Soft tendrils of smoke swirl above my yellow mug, caught in the morning sun that has joined me for breakfast. I could only see the smoke from a certain angle, and it moved continuously, changing shapes, beautiful and dreamlike, like a lovely memory that stirs when you hear a certain song, or catch sight of a silver chain around someone’s neck – you have no control over it, you can only see a part of it, and you can’t reach out and touch it. And just like that, it slips away, dissolving back into the past that follows us around on tiptoes.
I love mornings. Especially when everyone else is asleep and the solitude of a cool day that hasn’t quite stretched itself out and started about its business, with the warm sunlight that brightens all colors, the promise of a new start, the resolve of getting things done strong like coffee brewing in a pot. Add hazelnut creamer to give it just a little sweetness, stir, inhale.
A cup of hot tea, strong with a teaspoon of sugar to bring it to perfection, or a yellow mug of strong coffee, the smell of coffee beans that streams into your brain and plays it like a piano maestro.
Like a cigarette that glows orange when someone presses their lips around it and inhales deeply, and the smoke that swiftly twirls away – the sight of a bright mug that’s warming someone’s hands on a cold Sunday morning as they stand in their house slippers on dewy grass, taking a slow sip before they lean over and pick up the newspaper. Or when someone comes back from a long day, makes a cup of Earl Grey and then sinks down onto a plaid couch. The first sip that relaxes your shoulder muscles and suddenly everything feels manageable or at least easier to shove under the rug.
This was supposed to be about dreams, and how sometimes it feels like they’re slipping out of our back pockets as we walk the ever-speeding path of life (reminds me of those moving walkways that go a little too fast; I always feel bad if I’m not walking even though it’s a moving walkway and I don’t really need to. And then there are always those people who need to go faster than whatever speed you’re at, which makes you feel slow). But I guess tea, coffee and dreams can always go together.
I remember reading about coffee cafes in Pakistan, years ago, when writers, thinkers, poets, and people who made time for writing, thinking and poetry would gather in cafes and talk, ordering a steady stream of caffeine, served in small cups and big mugs, strong and dark, stirring thoughts and wakefulness, bringing people together, keeping dreams alive.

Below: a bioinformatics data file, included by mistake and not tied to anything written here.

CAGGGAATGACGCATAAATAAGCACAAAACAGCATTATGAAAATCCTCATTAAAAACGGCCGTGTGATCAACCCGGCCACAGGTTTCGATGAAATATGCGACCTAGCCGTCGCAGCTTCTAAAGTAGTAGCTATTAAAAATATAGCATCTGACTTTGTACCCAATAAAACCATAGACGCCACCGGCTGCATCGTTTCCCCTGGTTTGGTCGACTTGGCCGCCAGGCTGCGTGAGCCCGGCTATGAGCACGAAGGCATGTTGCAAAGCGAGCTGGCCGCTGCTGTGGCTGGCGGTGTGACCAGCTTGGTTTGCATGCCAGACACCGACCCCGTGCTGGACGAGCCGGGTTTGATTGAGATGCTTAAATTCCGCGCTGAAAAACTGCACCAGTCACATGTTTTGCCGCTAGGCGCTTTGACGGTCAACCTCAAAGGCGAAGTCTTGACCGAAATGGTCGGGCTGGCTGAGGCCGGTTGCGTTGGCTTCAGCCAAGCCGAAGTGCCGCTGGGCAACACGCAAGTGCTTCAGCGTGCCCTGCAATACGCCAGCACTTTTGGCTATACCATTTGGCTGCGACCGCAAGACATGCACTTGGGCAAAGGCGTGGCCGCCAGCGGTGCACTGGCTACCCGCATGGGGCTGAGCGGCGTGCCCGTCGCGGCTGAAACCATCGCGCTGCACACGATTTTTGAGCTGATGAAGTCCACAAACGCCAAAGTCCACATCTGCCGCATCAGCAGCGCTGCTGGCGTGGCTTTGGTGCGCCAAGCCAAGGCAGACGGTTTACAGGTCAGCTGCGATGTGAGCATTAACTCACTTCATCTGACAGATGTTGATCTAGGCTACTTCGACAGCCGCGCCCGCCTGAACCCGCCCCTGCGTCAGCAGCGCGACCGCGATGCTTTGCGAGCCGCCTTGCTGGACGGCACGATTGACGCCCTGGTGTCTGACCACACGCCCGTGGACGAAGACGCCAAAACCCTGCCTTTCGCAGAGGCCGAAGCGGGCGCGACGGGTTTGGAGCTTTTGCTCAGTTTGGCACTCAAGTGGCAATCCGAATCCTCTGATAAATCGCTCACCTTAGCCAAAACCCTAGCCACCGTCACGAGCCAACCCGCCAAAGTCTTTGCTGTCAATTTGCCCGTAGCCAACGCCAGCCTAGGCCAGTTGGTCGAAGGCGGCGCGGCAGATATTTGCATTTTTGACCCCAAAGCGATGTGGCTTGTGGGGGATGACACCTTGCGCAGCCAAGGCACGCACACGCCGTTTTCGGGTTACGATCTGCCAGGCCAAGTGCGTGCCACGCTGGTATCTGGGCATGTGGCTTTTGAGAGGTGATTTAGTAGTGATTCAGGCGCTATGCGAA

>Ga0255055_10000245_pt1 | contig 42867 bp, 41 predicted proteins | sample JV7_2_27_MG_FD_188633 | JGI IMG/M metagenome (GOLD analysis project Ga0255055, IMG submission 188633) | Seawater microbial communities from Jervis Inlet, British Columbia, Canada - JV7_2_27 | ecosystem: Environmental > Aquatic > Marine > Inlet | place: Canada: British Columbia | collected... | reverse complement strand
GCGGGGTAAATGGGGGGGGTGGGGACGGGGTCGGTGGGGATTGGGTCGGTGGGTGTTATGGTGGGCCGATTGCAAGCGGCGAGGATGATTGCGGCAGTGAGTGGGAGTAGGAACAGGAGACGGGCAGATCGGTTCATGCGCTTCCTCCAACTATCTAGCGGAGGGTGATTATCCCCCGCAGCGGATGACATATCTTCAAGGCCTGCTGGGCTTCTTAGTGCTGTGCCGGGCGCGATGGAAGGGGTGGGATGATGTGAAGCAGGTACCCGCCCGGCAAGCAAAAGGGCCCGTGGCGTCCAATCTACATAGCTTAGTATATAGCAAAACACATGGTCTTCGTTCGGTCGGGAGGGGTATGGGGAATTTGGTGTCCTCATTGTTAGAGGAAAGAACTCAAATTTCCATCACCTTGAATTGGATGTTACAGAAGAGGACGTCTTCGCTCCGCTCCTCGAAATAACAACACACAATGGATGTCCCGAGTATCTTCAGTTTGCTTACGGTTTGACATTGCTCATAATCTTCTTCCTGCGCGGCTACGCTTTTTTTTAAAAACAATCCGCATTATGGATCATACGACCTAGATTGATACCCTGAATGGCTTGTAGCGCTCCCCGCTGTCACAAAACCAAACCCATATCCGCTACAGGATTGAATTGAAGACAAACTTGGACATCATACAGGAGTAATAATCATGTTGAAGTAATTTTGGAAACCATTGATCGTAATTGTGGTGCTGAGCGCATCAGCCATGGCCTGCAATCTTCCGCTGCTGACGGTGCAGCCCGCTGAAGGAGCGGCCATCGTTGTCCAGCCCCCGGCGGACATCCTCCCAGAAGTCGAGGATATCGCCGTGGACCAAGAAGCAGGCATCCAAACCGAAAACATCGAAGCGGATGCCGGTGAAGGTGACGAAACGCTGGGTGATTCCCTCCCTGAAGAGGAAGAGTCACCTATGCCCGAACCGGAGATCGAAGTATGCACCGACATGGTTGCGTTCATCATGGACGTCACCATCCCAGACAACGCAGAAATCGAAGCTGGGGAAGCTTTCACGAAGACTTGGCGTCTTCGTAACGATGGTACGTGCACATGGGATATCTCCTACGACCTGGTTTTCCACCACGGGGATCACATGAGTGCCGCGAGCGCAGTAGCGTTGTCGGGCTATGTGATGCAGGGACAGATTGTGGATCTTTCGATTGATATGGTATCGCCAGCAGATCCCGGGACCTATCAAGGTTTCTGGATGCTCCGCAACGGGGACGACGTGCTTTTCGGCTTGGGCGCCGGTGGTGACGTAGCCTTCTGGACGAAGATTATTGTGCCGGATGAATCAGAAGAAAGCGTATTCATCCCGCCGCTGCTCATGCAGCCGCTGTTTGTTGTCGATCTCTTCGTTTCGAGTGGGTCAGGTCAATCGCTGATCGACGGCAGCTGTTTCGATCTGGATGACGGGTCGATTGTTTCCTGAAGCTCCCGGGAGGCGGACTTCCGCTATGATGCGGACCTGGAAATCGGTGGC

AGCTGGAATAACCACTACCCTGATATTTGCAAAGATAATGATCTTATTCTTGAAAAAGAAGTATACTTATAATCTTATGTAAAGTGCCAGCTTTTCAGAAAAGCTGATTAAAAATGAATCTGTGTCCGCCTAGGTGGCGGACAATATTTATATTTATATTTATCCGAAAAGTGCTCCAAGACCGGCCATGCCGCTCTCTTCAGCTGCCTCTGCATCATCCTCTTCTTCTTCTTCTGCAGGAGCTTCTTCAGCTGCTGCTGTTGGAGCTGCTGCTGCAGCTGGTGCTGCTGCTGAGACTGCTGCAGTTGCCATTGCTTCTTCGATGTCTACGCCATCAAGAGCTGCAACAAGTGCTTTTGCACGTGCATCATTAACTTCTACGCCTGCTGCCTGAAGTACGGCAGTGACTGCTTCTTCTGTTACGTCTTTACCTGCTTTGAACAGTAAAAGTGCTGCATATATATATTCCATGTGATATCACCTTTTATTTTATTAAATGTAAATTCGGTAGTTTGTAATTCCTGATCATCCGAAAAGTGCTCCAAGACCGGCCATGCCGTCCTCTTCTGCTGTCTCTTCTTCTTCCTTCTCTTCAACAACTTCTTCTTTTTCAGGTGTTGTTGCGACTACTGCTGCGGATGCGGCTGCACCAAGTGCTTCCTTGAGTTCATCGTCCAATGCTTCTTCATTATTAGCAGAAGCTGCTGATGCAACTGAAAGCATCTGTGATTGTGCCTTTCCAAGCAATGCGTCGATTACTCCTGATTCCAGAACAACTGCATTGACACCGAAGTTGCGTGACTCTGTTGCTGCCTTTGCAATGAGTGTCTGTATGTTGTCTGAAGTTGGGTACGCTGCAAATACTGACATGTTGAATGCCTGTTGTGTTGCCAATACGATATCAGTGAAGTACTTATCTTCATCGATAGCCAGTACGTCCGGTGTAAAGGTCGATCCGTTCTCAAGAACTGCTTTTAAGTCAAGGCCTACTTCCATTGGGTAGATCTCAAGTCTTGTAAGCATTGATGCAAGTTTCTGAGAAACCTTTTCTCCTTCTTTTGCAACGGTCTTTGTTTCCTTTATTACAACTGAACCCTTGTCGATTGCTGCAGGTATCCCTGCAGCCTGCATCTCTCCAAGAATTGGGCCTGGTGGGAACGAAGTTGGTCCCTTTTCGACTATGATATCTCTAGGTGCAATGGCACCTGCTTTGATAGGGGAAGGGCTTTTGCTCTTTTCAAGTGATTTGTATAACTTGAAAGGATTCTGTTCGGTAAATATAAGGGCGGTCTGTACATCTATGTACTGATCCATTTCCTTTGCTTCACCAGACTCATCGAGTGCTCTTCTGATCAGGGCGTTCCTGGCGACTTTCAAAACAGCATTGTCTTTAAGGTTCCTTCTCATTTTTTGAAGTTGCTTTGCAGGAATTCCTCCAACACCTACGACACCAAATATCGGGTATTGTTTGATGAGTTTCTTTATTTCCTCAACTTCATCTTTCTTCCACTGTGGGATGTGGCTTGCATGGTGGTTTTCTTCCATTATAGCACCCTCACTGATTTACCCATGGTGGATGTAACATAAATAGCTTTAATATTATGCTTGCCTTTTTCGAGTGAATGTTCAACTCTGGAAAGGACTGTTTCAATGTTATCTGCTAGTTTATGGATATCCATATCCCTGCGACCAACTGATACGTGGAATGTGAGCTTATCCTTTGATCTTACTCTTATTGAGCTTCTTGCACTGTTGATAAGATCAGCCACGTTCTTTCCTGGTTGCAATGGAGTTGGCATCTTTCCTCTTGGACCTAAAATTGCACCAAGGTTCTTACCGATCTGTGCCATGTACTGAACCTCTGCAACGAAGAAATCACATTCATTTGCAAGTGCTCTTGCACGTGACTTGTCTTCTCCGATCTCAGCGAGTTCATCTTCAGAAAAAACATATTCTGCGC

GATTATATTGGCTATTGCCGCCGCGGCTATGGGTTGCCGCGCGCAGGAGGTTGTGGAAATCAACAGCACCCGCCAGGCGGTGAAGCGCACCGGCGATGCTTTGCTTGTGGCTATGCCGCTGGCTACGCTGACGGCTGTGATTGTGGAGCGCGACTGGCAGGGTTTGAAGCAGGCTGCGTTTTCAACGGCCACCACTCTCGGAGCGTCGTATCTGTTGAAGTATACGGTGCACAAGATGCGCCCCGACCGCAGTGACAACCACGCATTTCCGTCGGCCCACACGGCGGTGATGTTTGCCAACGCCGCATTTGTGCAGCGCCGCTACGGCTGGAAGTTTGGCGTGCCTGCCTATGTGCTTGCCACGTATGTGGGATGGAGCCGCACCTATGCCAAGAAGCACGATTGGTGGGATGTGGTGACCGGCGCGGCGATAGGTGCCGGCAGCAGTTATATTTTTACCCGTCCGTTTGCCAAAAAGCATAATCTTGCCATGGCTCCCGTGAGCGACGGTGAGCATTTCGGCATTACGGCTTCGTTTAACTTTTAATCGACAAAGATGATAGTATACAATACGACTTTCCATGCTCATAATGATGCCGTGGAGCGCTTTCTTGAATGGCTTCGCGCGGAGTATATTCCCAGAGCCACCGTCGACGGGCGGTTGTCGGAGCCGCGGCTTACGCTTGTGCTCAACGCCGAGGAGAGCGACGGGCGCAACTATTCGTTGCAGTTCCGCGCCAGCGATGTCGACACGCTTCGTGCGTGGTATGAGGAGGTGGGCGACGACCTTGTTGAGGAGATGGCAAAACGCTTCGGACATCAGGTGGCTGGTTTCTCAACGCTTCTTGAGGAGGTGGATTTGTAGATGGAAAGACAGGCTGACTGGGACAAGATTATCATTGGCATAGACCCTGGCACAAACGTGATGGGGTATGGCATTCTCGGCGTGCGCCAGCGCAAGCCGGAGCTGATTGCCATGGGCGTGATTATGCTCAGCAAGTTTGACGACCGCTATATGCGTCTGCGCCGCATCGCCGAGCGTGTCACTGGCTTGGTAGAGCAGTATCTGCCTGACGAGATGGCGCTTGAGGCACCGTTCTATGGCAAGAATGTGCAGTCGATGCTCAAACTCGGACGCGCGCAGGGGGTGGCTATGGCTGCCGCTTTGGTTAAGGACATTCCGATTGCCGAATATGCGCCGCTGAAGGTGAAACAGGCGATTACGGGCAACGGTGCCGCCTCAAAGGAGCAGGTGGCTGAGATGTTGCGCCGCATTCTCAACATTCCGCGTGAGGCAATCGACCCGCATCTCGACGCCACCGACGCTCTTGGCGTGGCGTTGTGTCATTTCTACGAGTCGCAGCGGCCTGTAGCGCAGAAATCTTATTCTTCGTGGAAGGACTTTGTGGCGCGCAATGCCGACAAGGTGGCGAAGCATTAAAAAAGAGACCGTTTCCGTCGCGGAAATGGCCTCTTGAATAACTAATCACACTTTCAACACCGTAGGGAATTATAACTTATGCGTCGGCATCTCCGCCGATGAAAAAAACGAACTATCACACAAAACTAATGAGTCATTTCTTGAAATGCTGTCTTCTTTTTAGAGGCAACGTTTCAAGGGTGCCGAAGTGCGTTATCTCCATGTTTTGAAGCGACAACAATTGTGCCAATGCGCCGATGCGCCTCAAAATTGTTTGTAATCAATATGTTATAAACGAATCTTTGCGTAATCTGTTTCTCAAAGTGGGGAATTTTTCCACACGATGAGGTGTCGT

I can’t imagine a newsroom without tea cups – at any time someone or the other will be bringing a cup to their lips, eyes on the screen, trying to come up with the perfect headline for a story that’s been told before but needs to be retold a million times because it’s still happening and is still tragic. How would we finish 1,000+ word papers without cafés and teabags? Conversations with friends that keep us sane or make us laugh, early in the evening or late in the afternoon. Doesn’t it always make you feel special when someone remembers how much milk and sugar you want in your tea? The camaraderie of caffeine! It creates a bond, nourishes friendships and nurtures relationships, gives us a reason to sit down with our feet up and share, more than just the cups of tea and coffee, it gives us time to share our lives, hopes and fears.
And then it’s a personal relationship too. Sometimes pouring boiling water over an orange pekoe teabag is exactly what you need to drive you to the writing table and start typing words, because no matter how long you keep those dreams dusty and rusty on the top shelf of your kitchen cabinet (the one that you need a stepstool to reach), you know these are important pieces of your puzzle.
Sometimes all you need to keep your hopes of being a writer, detective, astronaut, discoverer of awesome things, alive is making a cup of coffee or tea and sitting down with the dreams. Poke them, prod them, bring out a notepad and ponder over concrete steps to move towards them. Don’t be discouraged that you’ve had the same dreams since you were 8 years old and it feels like you’re just as far away from their realization. The most important step is to keep dreaming. And of course, keep drinking your tea and coffee.